26 Jun 2001

### The Poisson Distribution

A drv X is said to have a Poisson distribution with parameter l (> 0) if its pdf is given by
 P(X = x) = e-l lx ��� x! ,�� for x = 0, 1, 2, ... .
We write X ~ Po(l).

The Poisson distribution was introduced by S. D. Poisson.

Note that there is no upper limit to the value of x.

### Uses of the Poisson Distribution

There are two main uses of the Poisson Distribution.

1.��� It is frequently used when considering the distribution of events which occur randomly in time or space.

If an event is randomly scattered in space or time, and has mean number of occurence l in a given interval of space or time, and if X is the rv 'the number of occurences in the given interval', then X ~ Po(l).

Examples of random variables that usually follows a Poisson distribution:

• The number of misprints in a page of a book.
• The number of customers entering a bank on a given day.
• The number of bacteria in a certain amount of liquid.
• The number of a-particles discharged in a given period of time from some radioactive material.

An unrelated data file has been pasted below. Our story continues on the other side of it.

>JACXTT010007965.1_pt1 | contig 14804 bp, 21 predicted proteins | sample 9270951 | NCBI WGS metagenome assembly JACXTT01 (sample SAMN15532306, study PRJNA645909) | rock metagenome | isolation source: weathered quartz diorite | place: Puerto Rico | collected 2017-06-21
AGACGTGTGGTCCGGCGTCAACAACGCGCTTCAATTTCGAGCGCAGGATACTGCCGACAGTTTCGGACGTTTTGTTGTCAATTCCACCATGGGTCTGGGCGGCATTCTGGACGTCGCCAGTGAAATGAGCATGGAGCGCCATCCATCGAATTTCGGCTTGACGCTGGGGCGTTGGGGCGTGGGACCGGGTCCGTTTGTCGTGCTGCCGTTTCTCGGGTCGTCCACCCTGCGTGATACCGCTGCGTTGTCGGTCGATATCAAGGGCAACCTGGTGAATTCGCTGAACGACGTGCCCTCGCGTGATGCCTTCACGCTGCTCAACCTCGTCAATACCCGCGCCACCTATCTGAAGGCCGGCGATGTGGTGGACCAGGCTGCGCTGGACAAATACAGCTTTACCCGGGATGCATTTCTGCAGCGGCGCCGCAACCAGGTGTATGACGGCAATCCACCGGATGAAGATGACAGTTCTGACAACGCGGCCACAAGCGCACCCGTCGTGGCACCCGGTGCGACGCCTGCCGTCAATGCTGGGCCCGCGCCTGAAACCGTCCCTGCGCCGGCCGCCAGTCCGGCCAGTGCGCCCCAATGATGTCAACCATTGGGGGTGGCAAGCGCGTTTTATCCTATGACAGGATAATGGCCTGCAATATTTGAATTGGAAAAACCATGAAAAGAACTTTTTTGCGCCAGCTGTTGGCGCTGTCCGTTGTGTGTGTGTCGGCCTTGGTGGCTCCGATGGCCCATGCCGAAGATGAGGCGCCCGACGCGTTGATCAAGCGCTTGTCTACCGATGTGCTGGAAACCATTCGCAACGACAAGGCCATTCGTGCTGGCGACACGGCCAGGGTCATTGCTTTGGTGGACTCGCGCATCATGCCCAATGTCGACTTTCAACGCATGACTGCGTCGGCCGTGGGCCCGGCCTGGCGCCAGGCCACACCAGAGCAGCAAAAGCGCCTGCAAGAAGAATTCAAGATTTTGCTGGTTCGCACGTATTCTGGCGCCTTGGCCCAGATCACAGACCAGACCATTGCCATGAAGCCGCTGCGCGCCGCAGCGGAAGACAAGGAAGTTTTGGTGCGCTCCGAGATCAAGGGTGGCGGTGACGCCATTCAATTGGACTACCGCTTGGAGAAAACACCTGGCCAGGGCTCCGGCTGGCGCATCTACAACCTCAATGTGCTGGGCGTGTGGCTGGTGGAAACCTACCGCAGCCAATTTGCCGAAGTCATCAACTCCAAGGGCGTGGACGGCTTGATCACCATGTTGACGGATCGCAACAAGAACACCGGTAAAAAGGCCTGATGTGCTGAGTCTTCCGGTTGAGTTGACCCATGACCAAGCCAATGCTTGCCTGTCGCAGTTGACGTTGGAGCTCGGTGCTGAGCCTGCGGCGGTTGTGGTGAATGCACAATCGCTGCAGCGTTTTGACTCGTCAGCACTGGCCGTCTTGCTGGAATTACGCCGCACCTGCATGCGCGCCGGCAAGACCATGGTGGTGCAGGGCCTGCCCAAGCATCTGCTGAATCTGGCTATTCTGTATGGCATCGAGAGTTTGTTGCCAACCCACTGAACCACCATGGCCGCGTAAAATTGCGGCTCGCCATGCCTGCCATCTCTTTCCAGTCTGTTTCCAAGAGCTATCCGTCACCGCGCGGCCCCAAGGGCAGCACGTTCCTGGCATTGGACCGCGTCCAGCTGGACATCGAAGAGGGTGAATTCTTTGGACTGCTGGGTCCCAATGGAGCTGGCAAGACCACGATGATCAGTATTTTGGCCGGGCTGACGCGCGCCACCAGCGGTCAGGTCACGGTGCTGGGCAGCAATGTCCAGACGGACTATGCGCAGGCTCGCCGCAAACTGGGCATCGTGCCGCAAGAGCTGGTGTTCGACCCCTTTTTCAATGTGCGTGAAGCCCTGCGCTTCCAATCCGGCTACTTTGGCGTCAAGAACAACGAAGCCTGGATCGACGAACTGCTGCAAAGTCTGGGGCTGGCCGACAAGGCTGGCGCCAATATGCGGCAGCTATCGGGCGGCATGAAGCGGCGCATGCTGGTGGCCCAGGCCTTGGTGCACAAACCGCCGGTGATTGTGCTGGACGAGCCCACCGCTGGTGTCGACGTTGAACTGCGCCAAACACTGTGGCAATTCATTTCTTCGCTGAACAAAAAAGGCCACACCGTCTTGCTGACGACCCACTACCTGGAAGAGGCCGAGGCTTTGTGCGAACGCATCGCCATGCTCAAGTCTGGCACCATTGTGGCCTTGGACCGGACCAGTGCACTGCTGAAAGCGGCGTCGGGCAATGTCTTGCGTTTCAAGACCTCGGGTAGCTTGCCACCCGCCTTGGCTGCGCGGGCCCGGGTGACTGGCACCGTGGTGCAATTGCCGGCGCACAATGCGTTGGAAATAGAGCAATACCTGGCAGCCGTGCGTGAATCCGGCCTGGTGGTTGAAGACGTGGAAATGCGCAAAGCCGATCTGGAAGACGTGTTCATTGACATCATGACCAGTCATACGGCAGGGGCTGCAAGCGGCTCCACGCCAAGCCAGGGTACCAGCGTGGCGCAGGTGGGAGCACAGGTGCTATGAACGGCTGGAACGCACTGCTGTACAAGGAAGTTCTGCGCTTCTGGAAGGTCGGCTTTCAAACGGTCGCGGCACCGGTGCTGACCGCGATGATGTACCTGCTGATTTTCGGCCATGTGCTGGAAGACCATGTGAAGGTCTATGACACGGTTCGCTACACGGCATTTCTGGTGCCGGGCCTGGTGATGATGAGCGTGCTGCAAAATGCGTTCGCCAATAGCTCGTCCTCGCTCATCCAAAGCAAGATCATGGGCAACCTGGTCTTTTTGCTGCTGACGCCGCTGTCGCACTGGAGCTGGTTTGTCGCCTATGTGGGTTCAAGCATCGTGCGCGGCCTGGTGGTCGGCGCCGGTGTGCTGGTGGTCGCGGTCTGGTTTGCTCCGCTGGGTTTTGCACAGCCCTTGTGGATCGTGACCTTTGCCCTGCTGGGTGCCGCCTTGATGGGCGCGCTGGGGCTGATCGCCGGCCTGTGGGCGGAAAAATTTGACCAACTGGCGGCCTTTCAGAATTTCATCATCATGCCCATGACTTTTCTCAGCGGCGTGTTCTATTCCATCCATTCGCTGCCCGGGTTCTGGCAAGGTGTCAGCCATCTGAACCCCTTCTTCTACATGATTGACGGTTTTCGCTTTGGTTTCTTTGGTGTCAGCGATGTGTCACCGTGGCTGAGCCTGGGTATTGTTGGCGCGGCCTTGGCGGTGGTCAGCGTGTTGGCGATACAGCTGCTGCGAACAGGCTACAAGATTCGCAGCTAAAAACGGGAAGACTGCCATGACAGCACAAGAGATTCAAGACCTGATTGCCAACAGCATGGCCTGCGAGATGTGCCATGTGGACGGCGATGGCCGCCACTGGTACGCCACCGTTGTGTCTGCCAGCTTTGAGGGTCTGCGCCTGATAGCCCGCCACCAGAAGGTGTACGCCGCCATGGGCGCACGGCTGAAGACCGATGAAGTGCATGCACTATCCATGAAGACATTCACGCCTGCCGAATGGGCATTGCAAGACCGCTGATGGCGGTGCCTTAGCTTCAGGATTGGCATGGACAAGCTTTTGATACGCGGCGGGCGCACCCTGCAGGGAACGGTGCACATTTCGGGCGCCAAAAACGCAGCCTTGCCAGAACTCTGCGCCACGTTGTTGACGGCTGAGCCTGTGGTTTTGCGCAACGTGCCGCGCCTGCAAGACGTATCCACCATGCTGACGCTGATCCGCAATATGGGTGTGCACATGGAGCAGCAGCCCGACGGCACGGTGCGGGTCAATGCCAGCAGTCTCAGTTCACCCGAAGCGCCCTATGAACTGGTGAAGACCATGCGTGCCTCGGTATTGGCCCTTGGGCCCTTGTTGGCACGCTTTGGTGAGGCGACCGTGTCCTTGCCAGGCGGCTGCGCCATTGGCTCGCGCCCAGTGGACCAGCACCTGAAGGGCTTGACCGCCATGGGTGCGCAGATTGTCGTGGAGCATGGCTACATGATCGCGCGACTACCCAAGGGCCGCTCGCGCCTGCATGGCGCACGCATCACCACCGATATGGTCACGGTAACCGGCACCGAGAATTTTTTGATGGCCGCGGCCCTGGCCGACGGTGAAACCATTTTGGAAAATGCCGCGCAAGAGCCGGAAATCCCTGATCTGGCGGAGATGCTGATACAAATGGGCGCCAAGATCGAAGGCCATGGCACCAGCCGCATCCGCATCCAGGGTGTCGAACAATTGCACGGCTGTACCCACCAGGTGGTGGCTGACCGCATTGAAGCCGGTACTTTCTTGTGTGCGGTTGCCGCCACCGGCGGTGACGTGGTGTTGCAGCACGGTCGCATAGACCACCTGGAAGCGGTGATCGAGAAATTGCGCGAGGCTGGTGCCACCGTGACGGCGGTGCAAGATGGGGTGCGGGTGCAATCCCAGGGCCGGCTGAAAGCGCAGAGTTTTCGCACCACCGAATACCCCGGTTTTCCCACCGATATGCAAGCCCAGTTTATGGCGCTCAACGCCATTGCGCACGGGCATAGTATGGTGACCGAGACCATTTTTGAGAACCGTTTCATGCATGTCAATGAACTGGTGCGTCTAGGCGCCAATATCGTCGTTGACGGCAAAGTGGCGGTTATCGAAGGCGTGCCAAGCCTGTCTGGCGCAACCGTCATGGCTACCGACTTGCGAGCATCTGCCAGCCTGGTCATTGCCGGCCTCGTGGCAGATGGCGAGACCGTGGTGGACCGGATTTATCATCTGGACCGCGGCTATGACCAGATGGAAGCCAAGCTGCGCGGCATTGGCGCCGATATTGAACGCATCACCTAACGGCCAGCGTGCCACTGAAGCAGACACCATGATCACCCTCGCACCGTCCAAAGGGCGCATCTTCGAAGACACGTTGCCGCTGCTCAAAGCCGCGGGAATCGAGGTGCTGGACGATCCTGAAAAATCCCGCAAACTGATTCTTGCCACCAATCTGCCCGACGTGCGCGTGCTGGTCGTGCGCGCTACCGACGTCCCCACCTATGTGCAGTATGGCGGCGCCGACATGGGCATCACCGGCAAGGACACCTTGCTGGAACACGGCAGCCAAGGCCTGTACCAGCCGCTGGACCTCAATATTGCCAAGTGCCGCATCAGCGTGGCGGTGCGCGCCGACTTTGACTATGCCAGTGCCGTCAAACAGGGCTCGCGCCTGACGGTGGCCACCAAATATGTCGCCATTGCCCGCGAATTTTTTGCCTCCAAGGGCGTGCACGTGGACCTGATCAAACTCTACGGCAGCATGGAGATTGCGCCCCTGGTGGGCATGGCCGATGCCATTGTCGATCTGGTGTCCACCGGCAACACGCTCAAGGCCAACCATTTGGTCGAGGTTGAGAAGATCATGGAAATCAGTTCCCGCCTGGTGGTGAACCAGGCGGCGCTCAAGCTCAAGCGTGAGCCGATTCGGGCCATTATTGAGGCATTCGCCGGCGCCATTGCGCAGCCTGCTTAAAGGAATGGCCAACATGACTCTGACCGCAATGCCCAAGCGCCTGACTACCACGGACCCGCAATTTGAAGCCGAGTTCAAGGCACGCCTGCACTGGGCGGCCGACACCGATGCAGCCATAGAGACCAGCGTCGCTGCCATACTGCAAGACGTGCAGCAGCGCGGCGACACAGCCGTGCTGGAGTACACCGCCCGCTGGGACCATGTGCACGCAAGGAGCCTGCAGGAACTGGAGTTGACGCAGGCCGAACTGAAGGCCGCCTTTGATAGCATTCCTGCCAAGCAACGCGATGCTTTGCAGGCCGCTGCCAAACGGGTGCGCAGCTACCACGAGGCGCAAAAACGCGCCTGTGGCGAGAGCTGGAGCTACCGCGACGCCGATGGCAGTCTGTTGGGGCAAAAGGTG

• The number of phone calls to a company on a given day.

2.��� It is used as an approximation to the binomial distribution under situable conditions.

Suppose X ~ B(n, p).� It can be shown that if n is large (say n 50), p is small (say p 0.1), and np 5, then X can be approximated by the Poisson distribution with l = np, ie, X ~ Po(np) approx.

An Excel 97 worksheet to show the approxmiation.� Change only the values of n and p.

### Expectation & Variance

If X ~ Po(l), then E(X) = l, Var (X) = l.

### The Recurrence Formula

 P(X = x + 1) ������ P(X = x) �=� l ��� (x + 1)

### Two Independent Poisson Variables

 If X and Y are independent variables with X ~ Po(l1) and Y ~ Po(l2), then X + Y ~ Po(l1 + l2).

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